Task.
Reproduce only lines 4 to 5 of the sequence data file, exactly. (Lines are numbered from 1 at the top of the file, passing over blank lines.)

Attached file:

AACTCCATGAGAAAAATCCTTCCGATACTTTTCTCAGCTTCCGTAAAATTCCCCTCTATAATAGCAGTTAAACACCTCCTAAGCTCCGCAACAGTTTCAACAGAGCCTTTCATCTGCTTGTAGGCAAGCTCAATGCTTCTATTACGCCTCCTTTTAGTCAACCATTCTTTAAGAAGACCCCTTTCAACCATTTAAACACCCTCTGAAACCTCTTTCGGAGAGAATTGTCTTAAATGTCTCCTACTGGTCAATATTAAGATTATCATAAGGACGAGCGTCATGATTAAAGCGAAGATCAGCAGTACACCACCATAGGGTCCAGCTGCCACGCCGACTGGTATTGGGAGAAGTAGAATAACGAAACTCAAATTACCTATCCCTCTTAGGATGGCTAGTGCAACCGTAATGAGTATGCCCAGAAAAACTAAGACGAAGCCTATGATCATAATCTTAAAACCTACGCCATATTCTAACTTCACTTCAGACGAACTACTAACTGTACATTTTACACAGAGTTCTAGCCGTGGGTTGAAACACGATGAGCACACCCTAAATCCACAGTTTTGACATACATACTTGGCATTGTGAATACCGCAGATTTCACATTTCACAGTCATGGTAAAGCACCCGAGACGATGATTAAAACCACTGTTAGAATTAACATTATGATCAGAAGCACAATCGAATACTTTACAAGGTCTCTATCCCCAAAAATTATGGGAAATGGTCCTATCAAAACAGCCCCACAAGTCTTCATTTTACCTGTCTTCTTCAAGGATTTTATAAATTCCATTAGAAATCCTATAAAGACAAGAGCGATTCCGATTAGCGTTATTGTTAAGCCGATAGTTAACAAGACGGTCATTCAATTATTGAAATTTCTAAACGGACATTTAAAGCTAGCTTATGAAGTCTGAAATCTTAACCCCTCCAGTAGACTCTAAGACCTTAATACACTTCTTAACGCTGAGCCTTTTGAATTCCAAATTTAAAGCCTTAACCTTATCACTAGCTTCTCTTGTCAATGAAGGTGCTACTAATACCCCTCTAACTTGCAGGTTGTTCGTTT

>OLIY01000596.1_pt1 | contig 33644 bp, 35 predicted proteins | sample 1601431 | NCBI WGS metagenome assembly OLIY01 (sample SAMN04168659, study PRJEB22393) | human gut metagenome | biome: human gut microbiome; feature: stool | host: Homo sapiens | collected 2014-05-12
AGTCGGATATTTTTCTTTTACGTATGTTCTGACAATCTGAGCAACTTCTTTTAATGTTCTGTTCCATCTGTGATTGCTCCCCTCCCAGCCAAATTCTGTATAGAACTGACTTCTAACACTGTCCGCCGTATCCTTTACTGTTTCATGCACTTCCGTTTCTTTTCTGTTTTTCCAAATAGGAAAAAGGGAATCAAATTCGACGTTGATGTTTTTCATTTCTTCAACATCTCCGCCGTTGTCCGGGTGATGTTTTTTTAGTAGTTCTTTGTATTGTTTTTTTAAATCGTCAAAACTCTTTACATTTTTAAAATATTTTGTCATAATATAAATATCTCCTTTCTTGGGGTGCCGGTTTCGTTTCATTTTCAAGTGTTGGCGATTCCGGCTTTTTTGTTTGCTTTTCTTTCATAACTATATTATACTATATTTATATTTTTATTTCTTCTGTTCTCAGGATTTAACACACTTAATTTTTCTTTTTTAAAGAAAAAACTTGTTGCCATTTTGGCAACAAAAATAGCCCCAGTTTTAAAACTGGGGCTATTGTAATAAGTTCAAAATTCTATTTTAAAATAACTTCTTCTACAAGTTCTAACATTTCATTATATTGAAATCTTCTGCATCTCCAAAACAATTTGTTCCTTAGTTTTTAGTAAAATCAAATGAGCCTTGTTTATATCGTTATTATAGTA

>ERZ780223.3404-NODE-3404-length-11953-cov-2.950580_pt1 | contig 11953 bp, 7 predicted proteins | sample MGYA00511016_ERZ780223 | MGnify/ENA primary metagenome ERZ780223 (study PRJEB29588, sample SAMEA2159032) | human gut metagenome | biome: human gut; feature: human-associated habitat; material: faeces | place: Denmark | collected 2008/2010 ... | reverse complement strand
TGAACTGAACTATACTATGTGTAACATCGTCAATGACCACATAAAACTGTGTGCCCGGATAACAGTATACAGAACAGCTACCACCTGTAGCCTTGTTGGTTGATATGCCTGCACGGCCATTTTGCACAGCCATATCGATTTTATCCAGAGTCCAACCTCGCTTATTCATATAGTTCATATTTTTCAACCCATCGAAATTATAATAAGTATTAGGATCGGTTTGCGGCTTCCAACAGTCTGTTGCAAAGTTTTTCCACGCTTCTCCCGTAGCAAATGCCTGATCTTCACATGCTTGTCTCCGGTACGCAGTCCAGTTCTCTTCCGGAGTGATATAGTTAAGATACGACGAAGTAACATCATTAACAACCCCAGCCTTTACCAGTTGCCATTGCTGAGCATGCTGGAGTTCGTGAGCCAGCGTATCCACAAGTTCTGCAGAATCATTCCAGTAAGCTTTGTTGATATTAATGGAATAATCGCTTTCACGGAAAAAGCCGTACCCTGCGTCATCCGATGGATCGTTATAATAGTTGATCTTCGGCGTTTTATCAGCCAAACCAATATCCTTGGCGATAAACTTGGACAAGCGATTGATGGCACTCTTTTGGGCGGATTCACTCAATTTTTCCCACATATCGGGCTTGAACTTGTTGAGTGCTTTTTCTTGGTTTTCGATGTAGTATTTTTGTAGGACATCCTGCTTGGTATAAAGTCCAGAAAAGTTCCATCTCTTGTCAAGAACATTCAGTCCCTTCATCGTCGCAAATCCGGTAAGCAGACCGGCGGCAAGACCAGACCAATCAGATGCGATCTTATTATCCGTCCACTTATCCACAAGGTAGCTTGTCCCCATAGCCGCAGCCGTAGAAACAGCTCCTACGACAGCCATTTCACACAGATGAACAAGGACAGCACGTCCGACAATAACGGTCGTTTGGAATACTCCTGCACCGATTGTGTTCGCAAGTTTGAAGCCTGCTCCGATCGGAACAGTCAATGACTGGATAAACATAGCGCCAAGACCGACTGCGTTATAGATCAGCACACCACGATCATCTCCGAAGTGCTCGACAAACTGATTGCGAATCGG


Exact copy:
>ERZ780223.3404-NODE-3404-length-11953-cov-2.950580_pt1 | contig 11953 bp, 7 predicted proteins | sample MGYA00511016_ERZ780223 | MGnify/ENA primary metagenome ERZ780223 (study PRJEB29588, sample SAMEA2159032) | human gut metagenome | biome: human gut; feature: human-associated habitat; material: faeces | place: Denmark | collected 2008/2010 ... | reverse complement strand
TGAACTGAACTATACTATGTGTAACATCGTCAATGACCACATAAAACTGTGTGCCCGGATAACAGTATACAGAACAGCTACCACCTGTAGCCTTGTTGGTTGATATGCCTGCACGGCCATTTTGCACAGCCATATCGATTTTATCCAGAGTCCAACCTCGCTTATTCATATAGTTCATATTTTTCAACCCATCGAAATTATAATAAGTATTAGGATCGGTTTGCGGCTTCCAACAGTCTGTTGCAAAGTTTTTCCACGCTTCTCCCGTAGCAAATGCCTGATCTTCACATGCTTGTCTCCGGTACGCAGTCCAGTTCTCTTCCGGAGTGATATAGTTAAGATACGACGAAGTAACATCATTAACAACCCCAGCCTTTACCAGTTGCCATTGCTGAGCATGCTGGAGTTCGTGAGCCAGCGTATCCACAAGTTCTGCAGAATCATTCCAGTAAGCTTTGTTGATATTAATGGAATAATCGCTTTCACGGAAAAAGCCGTACCCTGCGTCATCCGATGGATCGTTATAATAGTTGATCTTCGGCGTTTTATCAGCCAAACCAATATCCTTGGCGATAAACTTGGACAAGCGATTGATGGCACTCTTTTGGGCGGATTCACTCAATTTTTCCCACATATCGGGCTTGAACTTGTTGAGTGCTTTTTCTTGGTTTTCGATGTAGTATTTTTGTAGGACATCCTGCTTGGTATAAAGTCCAGAAAAGTTCCATCTCTTGTCAAGAACATTCAGTCCCTTCATCGTCGCAAATCCGGTAAGCAGACCGGCGGCAAGACCAGACCAATCAGATGCGATCTTATTATCCGTCCACTTATCCACAAGGTAGCTTGTCCCCATAGCCGCAGCCGTAGAAACAGCTCCTACGACAGCCATTTCACACAGATGAACAAGGACAGCACGTCCGACAATAACGGTCGTTTGGAATACTCCTGCACCGATTGTGTTCGCAAGTTTGAAGCCTGCTCCGATCGGAACAGTCAATGACTGGATAAACATAGCGCCAAGACCGACTGCGTTATAGATCAGCACACCACGATCATCTCCGAAGTGCTCGACAAACTGATTGCGAATCGG